White House Letter Reveals Threat Of Possible Chinese Link

(Republicaninformer.com)- Last week, President Biden extended for the second time a Trump-era national emergency that prohibits US companies or individuals from investing in companies linked to the Chinese military.

Former President Trump initially issued Executive Order 13959 in November 2020, citing threats to US national security. This order declared a national emergency halting investments in companies with ties to the Chinese military.

In June 2021, President Biden expanded on Trump’s order when he signed Executive Order 14032, prohibiting US investments in companies linked, not just to China’s military, but also its surveillance industries.

Last week’s Executive Order extends the national emergency regarding the Chinese military and surveillance industries by one year, beyond its previously scheduled expiration date of November 12.

In the White House statement announcing the extension, Biden warned that China is “increasingly exploiting United States capital” to resource and enable “the development and modernization of its military, intelligence, and other security apparatuses.” By doing so, China can continue to threaten the US homeland and its forces overseas, the statement said.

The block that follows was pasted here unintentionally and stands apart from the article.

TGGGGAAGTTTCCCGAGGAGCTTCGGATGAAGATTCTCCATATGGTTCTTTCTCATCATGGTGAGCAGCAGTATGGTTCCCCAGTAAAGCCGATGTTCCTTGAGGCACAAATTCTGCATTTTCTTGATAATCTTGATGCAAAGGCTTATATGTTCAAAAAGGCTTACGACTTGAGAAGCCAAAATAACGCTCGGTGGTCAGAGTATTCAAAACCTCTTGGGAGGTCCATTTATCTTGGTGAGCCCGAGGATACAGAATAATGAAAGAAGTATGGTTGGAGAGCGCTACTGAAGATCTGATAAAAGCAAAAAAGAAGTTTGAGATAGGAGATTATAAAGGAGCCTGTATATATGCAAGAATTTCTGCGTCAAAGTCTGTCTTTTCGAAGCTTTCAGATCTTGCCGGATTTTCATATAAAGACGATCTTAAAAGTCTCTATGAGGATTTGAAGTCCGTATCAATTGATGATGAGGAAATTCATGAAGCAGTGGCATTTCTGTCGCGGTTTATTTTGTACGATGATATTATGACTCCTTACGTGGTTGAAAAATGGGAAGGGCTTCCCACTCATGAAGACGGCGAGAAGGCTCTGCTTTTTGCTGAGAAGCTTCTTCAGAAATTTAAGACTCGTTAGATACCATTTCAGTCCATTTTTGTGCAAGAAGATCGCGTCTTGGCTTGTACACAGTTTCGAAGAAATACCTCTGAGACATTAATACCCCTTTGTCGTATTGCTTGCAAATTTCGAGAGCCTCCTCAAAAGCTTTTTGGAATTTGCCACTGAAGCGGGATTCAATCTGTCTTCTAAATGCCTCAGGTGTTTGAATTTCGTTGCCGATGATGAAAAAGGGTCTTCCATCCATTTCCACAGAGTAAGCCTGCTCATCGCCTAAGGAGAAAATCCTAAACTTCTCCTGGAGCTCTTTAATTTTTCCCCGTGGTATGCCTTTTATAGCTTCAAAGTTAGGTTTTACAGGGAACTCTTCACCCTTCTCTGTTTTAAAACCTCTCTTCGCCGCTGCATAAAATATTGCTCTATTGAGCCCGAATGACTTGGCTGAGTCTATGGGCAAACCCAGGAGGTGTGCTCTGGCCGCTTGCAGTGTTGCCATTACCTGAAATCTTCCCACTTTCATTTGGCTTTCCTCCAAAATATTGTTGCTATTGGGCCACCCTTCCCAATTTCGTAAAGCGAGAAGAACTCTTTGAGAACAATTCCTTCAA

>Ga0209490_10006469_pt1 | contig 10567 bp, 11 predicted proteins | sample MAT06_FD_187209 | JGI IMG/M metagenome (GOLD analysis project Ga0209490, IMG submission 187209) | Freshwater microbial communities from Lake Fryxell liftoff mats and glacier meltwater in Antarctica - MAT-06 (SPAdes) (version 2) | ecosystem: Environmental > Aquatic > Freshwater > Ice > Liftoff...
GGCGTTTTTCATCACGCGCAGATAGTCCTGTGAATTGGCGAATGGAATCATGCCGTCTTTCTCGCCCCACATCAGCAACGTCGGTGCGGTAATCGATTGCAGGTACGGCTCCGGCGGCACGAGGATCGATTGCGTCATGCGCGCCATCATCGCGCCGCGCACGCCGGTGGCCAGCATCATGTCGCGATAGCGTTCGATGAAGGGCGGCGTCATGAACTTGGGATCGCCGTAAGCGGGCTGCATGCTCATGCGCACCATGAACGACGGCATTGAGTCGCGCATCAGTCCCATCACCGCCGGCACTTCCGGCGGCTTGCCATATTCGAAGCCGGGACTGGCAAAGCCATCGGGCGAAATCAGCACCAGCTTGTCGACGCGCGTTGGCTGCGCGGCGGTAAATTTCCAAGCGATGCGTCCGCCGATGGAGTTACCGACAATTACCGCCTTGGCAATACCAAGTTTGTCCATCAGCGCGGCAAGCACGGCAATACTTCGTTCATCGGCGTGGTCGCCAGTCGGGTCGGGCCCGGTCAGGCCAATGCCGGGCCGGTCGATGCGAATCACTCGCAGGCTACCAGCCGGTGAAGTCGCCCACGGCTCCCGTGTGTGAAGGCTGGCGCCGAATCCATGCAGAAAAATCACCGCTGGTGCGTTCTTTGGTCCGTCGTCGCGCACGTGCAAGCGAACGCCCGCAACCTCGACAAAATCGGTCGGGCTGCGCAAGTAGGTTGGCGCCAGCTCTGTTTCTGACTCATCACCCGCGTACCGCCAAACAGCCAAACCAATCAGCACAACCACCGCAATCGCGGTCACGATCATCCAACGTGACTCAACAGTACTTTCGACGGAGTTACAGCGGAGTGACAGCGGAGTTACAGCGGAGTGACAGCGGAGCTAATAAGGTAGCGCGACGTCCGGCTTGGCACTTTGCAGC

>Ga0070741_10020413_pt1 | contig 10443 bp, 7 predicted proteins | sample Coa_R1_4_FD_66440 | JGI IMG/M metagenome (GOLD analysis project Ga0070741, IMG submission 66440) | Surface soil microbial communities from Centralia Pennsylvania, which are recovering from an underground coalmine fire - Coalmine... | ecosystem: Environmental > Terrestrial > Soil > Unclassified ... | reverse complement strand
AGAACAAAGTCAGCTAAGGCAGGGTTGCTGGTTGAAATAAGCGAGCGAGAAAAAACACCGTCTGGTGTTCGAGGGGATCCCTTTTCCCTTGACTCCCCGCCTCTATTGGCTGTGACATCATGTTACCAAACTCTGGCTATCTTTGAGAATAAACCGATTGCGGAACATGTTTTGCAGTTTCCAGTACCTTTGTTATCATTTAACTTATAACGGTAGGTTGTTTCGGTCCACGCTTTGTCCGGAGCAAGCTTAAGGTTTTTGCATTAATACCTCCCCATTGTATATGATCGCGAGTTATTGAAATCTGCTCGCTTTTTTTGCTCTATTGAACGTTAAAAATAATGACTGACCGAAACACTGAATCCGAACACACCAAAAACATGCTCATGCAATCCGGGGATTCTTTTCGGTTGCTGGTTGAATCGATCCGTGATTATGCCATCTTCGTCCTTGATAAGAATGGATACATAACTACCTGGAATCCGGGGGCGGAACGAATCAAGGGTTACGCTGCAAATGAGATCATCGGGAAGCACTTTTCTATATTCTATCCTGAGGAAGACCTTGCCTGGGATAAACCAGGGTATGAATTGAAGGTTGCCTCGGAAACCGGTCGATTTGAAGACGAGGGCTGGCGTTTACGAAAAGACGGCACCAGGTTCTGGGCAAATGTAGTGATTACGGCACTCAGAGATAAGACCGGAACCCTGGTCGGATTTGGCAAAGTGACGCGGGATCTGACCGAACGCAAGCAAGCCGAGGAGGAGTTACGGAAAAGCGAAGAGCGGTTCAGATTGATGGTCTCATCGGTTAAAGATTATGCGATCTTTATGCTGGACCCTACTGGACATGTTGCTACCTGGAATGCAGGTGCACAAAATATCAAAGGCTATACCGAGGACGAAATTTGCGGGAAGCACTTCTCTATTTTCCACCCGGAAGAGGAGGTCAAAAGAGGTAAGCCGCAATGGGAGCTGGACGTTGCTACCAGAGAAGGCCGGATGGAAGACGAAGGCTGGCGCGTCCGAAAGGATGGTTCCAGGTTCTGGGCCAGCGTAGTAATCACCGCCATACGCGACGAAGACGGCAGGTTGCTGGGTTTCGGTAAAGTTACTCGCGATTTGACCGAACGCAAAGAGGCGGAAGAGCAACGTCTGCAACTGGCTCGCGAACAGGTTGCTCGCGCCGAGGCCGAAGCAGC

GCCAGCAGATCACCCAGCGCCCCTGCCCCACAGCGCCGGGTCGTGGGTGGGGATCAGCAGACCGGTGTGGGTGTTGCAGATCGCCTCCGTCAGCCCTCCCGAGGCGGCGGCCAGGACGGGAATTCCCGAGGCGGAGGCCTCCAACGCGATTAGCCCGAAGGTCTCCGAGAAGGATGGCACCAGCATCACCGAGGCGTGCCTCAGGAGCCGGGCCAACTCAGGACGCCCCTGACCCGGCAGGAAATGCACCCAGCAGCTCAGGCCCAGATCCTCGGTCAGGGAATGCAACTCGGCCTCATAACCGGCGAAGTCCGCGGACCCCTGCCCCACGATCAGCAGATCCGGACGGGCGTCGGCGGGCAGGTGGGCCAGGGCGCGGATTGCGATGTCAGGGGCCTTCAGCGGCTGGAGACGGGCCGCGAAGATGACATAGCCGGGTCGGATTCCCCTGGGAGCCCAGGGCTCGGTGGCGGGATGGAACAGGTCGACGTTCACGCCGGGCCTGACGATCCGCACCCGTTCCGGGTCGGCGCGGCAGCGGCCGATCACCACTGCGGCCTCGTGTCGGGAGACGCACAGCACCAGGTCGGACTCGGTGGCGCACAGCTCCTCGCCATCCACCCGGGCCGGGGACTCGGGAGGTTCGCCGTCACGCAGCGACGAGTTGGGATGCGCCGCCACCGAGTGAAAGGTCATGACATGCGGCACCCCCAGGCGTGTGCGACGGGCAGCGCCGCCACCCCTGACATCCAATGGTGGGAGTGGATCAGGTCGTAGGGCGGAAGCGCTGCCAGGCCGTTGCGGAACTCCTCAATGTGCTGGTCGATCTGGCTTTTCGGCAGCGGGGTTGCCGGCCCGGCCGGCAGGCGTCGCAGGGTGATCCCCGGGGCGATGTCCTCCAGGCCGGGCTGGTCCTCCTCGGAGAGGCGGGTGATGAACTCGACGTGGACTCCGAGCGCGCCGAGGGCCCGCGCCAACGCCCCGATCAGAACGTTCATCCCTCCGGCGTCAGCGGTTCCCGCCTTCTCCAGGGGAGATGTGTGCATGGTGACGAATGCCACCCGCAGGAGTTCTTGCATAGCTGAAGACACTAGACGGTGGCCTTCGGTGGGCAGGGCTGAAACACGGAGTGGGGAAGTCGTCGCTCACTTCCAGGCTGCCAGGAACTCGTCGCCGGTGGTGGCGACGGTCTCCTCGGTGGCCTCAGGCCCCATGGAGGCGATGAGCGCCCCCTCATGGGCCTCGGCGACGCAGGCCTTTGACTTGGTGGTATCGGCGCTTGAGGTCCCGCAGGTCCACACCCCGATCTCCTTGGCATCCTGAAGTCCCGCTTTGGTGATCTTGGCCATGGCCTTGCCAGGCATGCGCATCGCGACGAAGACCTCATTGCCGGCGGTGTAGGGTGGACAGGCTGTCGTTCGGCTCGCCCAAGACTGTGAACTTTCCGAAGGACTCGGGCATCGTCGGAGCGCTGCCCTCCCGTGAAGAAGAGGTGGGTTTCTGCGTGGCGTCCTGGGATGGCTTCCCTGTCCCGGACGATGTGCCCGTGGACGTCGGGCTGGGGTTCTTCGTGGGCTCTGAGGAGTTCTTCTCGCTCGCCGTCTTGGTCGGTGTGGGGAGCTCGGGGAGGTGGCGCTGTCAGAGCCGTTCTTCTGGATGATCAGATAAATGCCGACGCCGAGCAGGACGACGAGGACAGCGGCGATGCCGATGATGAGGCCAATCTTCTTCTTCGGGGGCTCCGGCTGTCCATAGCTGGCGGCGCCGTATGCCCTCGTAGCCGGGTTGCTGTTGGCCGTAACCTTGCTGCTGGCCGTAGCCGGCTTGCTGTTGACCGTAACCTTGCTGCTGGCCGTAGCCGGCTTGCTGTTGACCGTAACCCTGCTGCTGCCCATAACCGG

Biden stated that China’s “military-industrial complex” constitutes “an unusual and extraordinary threat” to US national security, foreign policy, and the US economy.

Biden explained that the order was necessary since China’s national strategy of “military-civil fusion” requires China’s civilian companies “to directly contribute to the regime’s military and intelligence activities.”

That being the case, the statement adds, these civilian companies must be treated as part of the Chinese “military and intelligence apparatus” and the US must limit their “ability to interact with U.S. markets.”

While the companies ostensibly remain “private and civilian,” the statement said, they are directly supporting China’s “military, intelligence, and security apparatuses” while simultaneously raising capital by selling securities to investors in the United States, trading on public exchanges both in the US and abroad, and “engaging in other acts to ensure access to United States capital.”